• Respond to the Shepherd. The shepherd will be giving you help, free of charge. When you get comments, turn around a new draft of your patterns quickly. You don't have to get it perfect; it is better to be timely than complete.

  • Give two or three Updates. We know you are busy, but just one updated paper right at the end of the shepherding session just doesn't cut it.

  • Attend the Conference. When you submit a paper, you imply that you will attend the conference if your paper is accepted. While we recognize that things do come up, it is your responsibility to arrange funding, visas, etc., in plenty of time for the conference. At this time, no PLoP is asking for a deposit at the beginning of shepherding, but it could happen if people continue to abuse it.

  • Thank the Shepherd. Ok, this is kind of a no-brainer, but it bears repeating. The shepherd is donating time and expertise. The least you can do is thank your shepherd.

The Shepherd:

  • Contact your Author Promptly. Do it right away; the same day you get the paper assigned. It really takes no time at all, and it gets shepherding started on the right foot.

  • Give two or three Iterations of Comments. So plan your time accordingly. You don't have to get everything right; it's better to be prompt than complete.

  • Focus on Substance. This is shepherding, not proofreading.

  • Keep the Program Committee in the Loop. Don't forget to copy your mails to your PC member.

  • Have High Standards. It's ok to demand excellence of the author. At the conclusion of shepherding, you will be asked your assessment of the paper. Don't recommend acceptance just because the author is a nice person, or they really tried. If a paper is accepted, it will be workshopped by as many as ten people. Don't cause them to waste their time on junk.

Shepherds and Sheep:
Rate your Shepherding Experience!

This document represents some guidelines for accepting papers for the PLoP conferences. Any feedback is welcome.


Multiple Paper Submissions

  1. Quick pass read by members of PC to eliminate papers that are in the
    wrong conference or don't pass muster.

  2. Guarantee that at least one author will attend conference -- before
    shepherding -- but how can we back this up?

  3. One author - one paper -- is this too harsh?

  4. Only the author can represent the paper at a workshop, if author can't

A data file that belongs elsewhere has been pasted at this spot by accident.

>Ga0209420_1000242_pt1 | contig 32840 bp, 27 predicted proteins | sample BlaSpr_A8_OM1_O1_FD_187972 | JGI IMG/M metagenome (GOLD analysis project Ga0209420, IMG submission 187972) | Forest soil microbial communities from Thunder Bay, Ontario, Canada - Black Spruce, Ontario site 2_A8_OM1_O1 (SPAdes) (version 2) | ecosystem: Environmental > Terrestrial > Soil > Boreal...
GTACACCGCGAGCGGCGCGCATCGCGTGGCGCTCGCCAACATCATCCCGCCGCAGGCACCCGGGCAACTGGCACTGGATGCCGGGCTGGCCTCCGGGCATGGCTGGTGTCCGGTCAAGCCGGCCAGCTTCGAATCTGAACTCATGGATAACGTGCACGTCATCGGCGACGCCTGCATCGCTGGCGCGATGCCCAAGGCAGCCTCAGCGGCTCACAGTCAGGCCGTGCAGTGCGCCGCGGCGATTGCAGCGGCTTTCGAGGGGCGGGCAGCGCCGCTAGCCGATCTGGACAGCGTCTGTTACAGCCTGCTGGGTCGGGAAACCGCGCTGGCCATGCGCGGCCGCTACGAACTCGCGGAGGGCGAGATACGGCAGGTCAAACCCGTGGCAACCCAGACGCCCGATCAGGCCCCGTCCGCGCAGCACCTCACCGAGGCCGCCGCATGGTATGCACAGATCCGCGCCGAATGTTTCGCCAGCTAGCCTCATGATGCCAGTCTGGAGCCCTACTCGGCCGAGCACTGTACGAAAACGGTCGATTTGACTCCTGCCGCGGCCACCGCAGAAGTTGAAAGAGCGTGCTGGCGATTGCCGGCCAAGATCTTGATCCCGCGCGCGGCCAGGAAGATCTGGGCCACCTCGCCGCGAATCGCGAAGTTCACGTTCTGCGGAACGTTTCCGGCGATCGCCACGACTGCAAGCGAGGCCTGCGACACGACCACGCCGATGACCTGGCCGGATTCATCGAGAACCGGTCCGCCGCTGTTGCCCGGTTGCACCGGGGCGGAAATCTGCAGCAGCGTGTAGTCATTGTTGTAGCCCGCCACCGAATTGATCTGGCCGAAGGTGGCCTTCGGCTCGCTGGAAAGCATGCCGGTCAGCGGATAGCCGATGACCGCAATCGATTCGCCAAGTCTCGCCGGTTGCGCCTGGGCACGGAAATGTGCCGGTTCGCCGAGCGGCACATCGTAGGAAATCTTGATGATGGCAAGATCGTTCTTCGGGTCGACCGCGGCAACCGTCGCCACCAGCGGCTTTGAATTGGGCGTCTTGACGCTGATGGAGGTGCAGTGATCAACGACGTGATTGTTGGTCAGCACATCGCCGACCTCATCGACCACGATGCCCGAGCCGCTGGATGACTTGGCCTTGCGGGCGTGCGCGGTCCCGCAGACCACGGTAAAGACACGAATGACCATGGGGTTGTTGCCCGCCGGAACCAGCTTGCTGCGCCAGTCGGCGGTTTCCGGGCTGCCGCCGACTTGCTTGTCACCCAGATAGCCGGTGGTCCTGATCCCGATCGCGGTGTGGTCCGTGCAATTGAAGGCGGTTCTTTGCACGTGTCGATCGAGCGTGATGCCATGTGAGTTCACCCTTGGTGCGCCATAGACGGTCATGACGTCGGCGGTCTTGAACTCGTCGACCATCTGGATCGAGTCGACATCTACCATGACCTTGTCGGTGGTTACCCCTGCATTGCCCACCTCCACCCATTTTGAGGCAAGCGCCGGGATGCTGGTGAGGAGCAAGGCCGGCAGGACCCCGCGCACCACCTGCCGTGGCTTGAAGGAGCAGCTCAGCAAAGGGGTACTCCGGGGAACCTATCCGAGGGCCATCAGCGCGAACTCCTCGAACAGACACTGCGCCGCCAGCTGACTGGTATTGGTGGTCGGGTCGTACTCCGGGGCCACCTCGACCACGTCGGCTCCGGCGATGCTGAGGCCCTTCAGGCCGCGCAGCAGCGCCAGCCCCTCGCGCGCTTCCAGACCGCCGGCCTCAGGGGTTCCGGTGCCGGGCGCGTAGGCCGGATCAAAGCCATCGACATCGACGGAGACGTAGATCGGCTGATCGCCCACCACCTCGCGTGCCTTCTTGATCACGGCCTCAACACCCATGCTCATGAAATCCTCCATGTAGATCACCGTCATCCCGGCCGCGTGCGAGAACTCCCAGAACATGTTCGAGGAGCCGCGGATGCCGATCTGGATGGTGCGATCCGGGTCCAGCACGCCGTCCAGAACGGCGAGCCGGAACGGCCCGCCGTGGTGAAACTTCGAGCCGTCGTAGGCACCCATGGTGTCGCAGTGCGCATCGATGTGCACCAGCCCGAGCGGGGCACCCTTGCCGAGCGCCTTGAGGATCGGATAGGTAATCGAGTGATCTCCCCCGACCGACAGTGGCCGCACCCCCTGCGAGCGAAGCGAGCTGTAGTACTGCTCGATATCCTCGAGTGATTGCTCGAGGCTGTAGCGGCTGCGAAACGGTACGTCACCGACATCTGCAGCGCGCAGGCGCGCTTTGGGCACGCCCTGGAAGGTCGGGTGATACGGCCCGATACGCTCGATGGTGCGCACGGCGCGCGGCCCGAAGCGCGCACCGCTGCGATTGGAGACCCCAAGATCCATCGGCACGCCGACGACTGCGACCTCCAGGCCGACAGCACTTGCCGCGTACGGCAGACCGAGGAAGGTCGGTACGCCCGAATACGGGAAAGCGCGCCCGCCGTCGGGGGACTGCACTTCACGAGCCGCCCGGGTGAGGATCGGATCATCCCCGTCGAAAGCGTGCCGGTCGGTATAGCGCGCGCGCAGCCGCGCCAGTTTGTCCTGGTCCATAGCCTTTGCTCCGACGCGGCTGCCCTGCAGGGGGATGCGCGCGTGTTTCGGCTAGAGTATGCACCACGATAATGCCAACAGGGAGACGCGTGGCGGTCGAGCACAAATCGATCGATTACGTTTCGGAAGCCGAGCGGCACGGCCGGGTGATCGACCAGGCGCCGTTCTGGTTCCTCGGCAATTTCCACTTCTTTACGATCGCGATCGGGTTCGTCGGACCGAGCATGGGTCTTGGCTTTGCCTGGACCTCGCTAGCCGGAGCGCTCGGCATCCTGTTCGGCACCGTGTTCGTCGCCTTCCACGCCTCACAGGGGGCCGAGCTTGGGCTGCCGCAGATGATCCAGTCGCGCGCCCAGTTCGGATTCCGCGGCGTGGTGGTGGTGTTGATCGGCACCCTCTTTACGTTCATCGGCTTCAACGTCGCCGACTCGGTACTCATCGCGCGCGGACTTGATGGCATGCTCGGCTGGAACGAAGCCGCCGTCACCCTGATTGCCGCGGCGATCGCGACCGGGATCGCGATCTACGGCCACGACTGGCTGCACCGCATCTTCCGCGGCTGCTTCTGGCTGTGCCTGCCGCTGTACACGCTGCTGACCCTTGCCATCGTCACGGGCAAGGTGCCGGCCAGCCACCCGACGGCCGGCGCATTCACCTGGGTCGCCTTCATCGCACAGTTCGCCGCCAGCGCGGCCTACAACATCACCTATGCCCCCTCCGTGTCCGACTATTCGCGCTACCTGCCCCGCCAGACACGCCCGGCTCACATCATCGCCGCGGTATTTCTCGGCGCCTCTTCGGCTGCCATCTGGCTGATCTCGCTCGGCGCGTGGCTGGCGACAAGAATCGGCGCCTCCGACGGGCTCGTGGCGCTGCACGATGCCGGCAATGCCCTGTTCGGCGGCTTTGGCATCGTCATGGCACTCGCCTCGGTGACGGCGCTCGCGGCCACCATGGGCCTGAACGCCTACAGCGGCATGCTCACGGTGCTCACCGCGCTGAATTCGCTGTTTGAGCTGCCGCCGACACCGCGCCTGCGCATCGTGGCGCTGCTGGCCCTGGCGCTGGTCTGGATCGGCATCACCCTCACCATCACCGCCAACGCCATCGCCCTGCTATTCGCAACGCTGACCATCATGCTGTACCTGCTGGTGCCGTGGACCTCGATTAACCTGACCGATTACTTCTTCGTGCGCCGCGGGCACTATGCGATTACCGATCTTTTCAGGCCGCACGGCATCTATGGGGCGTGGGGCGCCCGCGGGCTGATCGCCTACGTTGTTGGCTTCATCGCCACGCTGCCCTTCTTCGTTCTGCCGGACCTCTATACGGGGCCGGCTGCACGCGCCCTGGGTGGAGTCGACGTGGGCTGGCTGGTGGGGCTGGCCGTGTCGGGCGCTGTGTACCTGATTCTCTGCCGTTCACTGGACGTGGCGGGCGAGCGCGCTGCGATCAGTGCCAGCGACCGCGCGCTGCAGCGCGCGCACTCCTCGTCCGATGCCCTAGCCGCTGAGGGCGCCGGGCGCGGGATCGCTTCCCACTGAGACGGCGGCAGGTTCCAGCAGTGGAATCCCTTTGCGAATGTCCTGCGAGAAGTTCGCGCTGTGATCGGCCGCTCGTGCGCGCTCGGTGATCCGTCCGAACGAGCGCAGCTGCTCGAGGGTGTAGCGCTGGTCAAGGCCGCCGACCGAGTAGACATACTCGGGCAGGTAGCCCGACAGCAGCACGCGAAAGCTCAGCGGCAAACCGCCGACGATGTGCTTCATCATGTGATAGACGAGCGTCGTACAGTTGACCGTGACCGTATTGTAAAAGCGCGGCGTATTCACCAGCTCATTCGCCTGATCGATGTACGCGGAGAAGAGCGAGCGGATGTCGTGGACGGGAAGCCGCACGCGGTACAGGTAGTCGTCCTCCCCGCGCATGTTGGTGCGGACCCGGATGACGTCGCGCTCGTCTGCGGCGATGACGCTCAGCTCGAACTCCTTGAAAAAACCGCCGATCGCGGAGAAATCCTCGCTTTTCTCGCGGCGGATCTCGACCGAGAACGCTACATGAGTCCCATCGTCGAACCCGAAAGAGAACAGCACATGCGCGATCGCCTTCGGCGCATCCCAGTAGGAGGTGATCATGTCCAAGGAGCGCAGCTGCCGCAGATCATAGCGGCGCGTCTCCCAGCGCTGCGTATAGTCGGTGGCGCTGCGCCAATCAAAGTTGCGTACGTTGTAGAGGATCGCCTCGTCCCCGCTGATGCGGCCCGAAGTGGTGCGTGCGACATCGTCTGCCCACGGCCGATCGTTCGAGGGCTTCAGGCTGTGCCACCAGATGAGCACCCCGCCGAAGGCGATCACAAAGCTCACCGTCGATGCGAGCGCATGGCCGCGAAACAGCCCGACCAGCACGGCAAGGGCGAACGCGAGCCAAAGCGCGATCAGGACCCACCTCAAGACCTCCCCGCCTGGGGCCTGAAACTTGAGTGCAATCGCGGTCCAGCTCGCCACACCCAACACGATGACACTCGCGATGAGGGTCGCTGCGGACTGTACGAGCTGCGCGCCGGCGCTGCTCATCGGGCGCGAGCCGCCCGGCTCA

attend, paper is dropped from workshop

  • Hillside Fellowship Award 2016
  • Security Patterns in Practice
  • PLoP Conference Proceedings
  • Asian PLoP
  • EuroPLoP

The Hillside Fellowship Award

Congratulations to Ralph Johnson and Richard Gabriel for being presented the first Hillside Fellowship award at the 2016 PLoP event at Allerton, PLoP 2016 .

Hilside Fellowship Award Recipients 2016

The Hillside Fellowship Program was established in 2016 to recognize members of The Hillside Group who have made exceptional contributions to the Hillside community and to the patterns community at large. The

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Security Patterns in Practice

Eduardo Fernandez's new book " Security Patterns in Practice: Designing Secure Architectures with Software Patterns " has been published.

SecurityPatternsInPractice

It is the result of 14 years of producing security patterns with students and colleagues. Almost all of these patterns went through PLoP, EuroPLoP, AsianPLoP, or SugarLoafPLoP. Many of you have participated as shepherds or workshop commentators, the book

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PLoP Conference Proceedings

After the PLoP Workshops, writers are encouraged to modify their papers and submit a final version. The final versions are collected and submitted to the ACM Digital Library. The versions are also available from the conference website.

Conference Proceedings (ACM Digital Library)

Some of the PLoP accepted papers have been published on the ACM Digital Library . The

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Asian PLoP

The premier Asian conference on
Pattern Languages of Programs

AsianPLoP solicits paper submissions written in both of English and Japanese; English papers and Japanese ones will be discussed in different sessions. Both practitioners from the industry and academics are invited to submit their papers. The conference solicits the papers for the following different sessions. Details can be found in Topics

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EuroPLoP

European Conference on Pattern Languages of Programs

EuroPLoP is a conference that explores, develops and celebrates patterns in software. As with PLoP in the US, the main focus of EuroPLoP will be a series of writer's workshops where pattern authors work together to improve their patterns.

In addition to these workshops there will be discussion groups, BOF sessions and

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TPLoP

Learn More about Patterns